• A uint is a better representation IMO. A signed int needs a bit for the sign, so you lose addresses at the very top of the range. Yes, it can hold the same data, but it will be output as a negative number, which isn't a valid IP if you type it in the address bar. – RubberDuck Nov 29 '15 at 12:36
• @RubberDuck: In the form of an `uint` you can't type it in the address bar either, you first have to convert it into text form to do that. Just because using the simplest form of turning an `int` into text doesn't produce a working IP address is not a good argument for not using it. – Guffa Nov 29 '15 at 12:58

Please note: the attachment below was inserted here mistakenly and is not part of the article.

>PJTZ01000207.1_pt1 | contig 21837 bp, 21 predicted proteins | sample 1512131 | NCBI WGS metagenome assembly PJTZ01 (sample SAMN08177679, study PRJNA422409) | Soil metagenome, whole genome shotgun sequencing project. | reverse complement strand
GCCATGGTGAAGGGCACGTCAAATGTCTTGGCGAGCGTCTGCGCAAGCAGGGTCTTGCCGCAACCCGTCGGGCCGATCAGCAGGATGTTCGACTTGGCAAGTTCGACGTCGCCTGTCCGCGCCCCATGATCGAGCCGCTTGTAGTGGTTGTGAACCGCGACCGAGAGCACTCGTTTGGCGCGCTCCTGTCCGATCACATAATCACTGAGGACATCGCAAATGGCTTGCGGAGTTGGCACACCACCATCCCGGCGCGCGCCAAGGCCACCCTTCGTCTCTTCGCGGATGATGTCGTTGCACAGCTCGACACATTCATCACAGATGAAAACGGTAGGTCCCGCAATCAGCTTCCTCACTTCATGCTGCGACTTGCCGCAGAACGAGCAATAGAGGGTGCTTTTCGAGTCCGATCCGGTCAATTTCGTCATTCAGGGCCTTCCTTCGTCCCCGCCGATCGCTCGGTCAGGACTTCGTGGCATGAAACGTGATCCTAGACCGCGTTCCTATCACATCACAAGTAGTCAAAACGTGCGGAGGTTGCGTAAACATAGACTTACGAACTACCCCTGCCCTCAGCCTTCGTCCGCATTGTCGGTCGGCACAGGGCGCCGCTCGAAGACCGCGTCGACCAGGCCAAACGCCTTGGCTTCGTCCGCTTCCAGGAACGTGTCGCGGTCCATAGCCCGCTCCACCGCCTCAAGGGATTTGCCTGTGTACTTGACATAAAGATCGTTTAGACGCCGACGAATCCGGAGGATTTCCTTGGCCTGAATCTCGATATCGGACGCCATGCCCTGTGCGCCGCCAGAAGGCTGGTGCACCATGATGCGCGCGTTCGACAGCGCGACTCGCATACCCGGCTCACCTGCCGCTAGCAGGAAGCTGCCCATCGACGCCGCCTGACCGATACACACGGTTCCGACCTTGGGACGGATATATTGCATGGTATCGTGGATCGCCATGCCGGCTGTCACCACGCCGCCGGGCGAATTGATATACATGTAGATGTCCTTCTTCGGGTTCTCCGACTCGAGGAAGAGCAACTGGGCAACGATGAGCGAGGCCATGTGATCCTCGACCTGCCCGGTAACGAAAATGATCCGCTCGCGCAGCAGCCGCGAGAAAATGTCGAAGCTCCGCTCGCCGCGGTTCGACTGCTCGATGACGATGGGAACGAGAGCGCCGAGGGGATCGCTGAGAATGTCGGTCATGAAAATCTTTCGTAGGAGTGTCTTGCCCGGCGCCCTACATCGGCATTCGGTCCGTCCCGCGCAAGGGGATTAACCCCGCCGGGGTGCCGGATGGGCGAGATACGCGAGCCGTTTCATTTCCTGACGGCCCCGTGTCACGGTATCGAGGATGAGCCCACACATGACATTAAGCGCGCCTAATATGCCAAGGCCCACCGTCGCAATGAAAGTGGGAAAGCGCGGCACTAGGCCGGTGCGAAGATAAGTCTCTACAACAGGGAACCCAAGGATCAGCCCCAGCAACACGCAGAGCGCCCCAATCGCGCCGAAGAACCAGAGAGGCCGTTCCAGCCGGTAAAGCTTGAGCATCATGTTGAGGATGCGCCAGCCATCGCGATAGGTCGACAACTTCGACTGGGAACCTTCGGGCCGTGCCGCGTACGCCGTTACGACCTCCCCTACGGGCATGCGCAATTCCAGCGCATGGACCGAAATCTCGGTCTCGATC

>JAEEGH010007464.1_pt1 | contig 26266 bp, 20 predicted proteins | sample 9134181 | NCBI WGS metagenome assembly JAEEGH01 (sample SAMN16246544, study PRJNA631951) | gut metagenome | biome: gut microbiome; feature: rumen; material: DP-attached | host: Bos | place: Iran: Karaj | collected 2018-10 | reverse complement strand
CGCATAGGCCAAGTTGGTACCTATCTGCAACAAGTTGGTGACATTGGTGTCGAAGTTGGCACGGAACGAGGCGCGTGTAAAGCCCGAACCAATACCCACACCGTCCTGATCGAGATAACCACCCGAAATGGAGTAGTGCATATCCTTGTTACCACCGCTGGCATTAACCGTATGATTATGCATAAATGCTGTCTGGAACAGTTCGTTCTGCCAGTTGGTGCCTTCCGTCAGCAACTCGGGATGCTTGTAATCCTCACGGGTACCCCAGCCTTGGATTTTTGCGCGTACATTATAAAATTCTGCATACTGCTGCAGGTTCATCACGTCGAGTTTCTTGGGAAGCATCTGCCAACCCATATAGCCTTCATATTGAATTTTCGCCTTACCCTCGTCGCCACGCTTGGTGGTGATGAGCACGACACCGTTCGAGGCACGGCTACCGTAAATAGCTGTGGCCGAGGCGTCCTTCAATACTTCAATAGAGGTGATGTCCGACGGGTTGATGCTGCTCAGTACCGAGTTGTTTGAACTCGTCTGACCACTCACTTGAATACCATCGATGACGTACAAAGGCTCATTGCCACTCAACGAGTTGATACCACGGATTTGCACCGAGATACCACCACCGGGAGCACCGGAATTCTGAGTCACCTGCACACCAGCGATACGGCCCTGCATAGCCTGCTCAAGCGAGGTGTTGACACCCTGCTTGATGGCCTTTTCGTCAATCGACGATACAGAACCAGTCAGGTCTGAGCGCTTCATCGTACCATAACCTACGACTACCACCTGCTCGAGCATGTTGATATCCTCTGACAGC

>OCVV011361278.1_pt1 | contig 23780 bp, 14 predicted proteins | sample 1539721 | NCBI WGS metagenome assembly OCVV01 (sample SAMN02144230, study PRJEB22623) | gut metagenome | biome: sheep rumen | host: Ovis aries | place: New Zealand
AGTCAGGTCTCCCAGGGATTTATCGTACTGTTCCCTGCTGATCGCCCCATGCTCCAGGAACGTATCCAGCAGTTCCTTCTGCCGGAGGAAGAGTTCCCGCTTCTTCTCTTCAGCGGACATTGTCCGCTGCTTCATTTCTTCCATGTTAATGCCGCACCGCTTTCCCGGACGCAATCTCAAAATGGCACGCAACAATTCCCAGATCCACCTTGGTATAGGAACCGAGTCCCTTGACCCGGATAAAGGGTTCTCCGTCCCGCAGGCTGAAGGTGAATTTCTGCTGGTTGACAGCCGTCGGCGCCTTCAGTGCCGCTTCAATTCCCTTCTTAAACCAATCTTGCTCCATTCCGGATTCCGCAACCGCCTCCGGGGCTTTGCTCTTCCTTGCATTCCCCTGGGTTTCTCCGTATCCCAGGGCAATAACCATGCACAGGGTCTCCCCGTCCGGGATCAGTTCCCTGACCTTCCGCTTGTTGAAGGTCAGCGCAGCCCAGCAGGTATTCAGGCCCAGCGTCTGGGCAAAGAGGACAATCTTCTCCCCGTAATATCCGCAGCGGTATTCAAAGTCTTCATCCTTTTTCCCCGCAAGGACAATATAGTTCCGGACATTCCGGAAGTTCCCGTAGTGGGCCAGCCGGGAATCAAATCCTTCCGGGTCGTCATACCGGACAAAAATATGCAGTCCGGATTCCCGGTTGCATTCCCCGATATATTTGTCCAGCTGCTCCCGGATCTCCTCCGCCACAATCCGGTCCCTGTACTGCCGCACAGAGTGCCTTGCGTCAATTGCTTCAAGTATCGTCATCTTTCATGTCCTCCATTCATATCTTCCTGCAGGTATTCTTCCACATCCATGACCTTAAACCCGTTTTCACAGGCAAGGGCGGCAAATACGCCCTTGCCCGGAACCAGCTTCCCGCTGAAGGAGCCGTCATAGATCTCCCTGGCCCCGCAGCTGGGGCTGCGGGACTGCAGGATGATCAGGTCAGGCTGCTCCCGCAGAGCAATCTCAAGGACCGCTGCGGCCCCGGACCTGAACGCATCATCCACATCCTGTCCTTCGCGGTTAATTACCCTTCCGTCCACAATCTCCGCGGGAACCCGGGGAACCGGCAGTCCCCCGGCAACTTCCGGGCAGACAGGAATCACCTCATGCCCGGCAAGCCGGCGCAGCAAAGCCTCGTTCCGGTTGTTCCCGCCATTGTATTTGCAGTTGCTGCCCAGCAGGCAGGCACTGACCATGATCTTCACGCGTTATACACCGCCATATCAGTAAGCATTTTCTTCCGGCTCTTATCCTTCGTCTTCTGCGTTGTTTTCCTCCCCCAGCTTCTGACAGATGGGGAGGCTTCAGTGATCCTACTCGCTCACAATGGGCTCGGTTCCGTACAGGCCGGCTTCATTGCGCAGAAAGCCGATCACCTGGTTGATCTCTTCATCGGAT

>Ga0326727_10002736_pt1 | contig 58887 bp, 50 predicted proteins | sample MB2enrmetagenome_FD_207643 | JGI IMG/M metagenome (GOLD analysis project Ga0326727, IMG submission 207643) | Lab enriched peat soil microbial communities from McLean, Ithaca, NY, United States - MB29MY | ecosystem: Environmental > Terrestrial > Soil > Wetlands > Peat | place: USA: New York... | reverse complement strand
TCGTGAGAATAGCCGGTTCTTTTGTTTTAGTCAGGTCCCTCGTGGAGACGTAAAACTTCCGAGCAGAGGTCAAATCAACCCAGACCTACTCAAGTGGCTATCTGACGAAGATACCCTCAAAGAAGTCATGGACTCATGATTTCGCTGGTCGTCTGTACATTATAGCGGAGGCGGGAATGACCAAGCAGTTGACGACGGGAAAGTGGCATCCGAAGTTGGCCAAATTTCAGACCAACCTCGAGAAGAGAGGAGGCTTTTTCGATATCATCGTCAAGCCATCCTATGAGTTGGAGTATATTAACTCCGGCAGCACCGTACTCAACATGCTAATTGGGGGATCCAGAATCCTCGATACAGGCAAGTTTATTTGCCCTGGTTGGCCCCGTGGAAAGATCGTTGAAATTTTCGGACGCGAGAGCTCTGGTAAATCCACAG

• @RubberDuck: That's not an `uint`, that's the text representation of an `uint`. – Guffa Nov 29 '15 at 13:08

I have encountered some problems with the described solutions, when facing IP Adresses with a very large value. The result would be, that the byte * 16777216 thingy would overflow and become a negative int value. what fixed it for me, is the a simple type casting operation.

``````public static long ConvertIPToLong(string ipAddress)
{

{

return (long)
(
16777216 * (long)bytes +
65536 * (long)bytes +
256 * (long)bytes +
(long)bytes
)
;
}
else
return 0;
}
``````

The reverse of Davy Landman's function

``````string IntToIp(int d)
{
int v1 = d & 0xff;
int v2 = (d >> 8) & 0xff;
int v3 = (d >> 16) & 0xff;
int v4 = (d >> 24);
return v4 + "." + v3 + "." + v2 + "." + v1;
}
``````

My question was closed, I have no idea why . The accepted answer here is not the same as what I need.

This gives me the correct integer value for an IP..

``````public double IPAddressToNumber(string IPaddress)
{
int i;
string [] arrDec;
double num = 0;
{
return 0;
}
else